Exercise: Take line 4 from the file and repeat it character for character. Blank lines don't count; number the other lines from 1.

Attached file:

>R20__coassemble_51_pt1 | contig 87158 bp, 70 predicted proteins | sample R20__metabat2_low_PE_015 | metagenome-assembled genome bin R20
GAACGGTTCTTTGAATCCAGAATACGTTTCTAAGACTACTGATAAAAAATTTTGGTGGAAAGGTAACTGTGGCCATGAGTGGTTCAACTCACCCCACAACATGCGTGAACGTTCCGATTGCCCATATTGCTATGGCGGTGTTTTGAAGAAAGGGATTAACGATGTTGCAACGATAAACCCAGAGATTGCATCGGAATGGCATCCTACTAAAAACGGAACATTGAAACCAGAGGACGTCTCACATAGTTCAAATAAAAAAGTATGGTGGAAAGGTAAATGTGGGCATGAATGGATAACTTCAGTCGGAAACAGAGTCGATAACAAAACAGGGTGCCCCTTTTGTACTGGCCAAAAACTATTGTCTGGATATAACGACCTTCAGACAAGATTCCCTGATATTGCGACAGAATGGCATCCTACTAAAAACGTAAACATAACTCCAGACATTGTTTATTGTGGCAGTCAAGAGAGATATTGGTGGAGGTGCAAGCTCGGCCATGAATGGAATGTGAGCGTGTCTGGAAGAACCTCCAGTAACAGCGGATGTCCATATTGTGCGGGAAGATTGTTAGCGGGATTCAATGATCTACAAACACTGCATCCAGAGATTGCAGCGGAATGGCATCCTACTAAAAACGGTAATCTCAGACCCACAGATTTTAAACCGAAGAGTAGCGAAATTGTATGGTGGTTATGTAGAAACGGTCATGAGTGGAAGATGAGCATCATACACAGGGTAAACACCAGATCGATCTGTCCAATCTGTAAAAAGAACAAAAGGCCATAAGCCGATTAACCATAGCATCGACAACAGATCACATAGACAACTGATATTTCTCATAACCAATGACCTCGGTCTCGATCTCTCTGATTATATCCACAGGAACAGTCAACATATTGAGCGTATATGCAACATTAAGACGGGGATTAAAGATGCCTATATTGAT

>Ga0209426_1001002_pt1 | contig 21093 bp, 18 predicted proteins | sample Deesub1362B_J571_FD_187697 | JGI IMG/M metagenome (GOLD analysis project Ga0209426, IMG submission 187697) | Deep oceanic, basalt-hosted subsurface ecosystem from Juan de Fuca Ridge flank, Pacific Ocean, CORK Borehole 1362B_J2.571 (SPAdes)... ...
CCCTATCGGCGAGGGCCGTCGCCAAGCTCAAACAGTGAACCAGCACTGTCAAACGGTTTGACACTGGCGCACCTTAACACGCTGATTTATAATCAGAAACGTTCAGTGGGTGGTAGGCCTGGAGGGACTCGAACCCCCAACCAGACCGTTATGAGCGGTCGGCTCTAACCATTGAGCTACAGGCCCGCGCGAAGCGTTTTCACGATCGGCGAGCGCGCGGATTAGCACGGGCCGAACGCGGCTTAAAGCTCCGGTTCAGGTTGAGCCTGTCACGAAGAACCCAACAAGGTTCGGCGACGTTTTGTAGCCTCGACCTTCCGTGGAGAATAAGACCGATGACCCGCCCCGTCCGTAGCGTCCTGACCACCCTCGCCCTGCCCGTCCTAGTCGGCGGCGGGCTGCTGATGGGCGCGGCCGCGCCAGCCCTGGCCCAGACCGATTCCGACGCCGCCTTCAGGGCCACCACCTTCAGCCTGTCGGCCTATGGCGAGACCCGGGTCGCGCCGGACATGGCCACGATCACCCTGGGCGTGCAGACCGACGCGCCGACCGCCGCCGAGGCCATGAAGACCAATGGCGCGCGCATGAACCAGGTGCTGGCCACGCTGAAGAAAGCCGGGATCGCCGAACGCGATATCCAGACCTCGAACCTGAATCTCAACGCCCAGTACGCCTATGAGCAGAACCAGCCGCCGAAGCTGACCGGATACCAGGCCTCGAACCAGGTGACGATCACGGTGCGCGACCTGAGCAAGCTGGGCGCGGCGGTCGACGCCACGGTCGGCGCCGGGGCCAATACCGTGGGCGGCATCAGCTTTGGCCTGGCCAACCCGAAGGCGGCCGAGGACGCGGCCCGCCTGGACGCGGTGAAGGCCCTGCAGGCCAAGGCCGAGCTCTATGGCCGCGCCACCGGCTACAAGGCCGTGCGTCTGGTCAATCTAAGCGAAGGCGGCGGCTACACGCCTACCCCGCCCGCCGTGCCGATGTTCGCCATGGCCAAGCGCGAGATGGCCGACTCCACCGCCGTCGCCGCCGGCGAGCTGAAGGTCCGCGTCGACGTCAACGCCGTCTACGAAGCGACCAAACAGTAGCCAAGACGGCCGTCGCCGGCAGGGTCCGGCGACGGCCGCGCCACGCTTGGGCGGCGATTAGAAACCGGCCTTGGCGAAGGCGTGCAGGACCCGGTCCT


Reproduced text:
CCCTATCGGCGAGGGCCGTCGCCAAGCTCAAACAGTGAACCAGCACTGTCAAACGGTTTGACACTGGCGCACCTTAACACGCTGATTTATAATCAGAAACGTTCAGTGGGTGGTAGGCCTGGAGGGACTCGAACCCCCAACCAGACCGTTATGAGCGGTCGGCTCTAACCATTGAGCTACAGGCCCGCGCGAAGCGTTTTCACGATCGGCGAGCGCGCGGATTAGCACGGGCCGAACGCGGCTTAAAGCTCCGGTTCAGGTTGAGCCTGTCACGAAGAACCCAACAAGGTTCGGCGACGTTTTGTAGCCTCGACCTTCCGTGGAGAATAAGACCGATGACCCGCCCCGTCCGTAGCGTCCTGACCACCCTCGCCCTGCCCGTCCTAGTCGGCGGCGGGCTGCTGATGGGCGCGGCCGCGCCAGCCCTGGCCCAGACCGATTCCGACGCCGCCTTCAGGGCCACCACCTTCAGCCTGTCGGCCTATGGCGAGACCCGGGTCGCGCCGGACATGGCCACGATCACCCTGGGCGTGCAGACCGACGCGCCGACCGCCGCCGAGGCCATGAAGACCAATGGCGCGCGCATGAACCAGGTGCTGGCCACGCTGAAGAAAGCCGGGATCGCCGAACGCGATATCCAGACCTCGAACCTGAATCTCAACGCCCAGTACGCCTATGAGCAGAACCAGCCGCCGAAGCTGACCGGATACCAGGCCTCGAACCAGGTGACGATCACGGTGCGCGACCTGAGCAAGCTGGGCGCGGCGGTCGACGCCACGGTCGGCGCCGGGGCCAATACCGTGGGCGGCATCAGCTTTGGCCTGGCCAACCCGAAGGCGGCCGAGGACGCGGCCCGCCTGGACGCGGTGAAGGCCCTGCAGGCCAAGGCCGAGCTCTATGGCCGCGCCACCGGCTACAAGGCCGTGCGTCTGGTCAATCTAAGCGAAGGCGGCGGCTACACGCCTACCCCGCCCGCCGTGCCGATGTTCGCCATGGCCAAGCGCGAGATGGCCGACTCCACCGCCGTCGCCGCCGGCGAGCTGAAGGTCCGCGTCGACGTCAACGCCGTCTACGAAGCGACCAAACAGTAGCCAAGACGGCCGTCGCCGGCAGGGTCCGGCGACGGCCGCGCCACGCTTGGGCGGCGATTAGAAACCGGCCTTGGCGAAGGCGTGCAGGACCCGGTCCT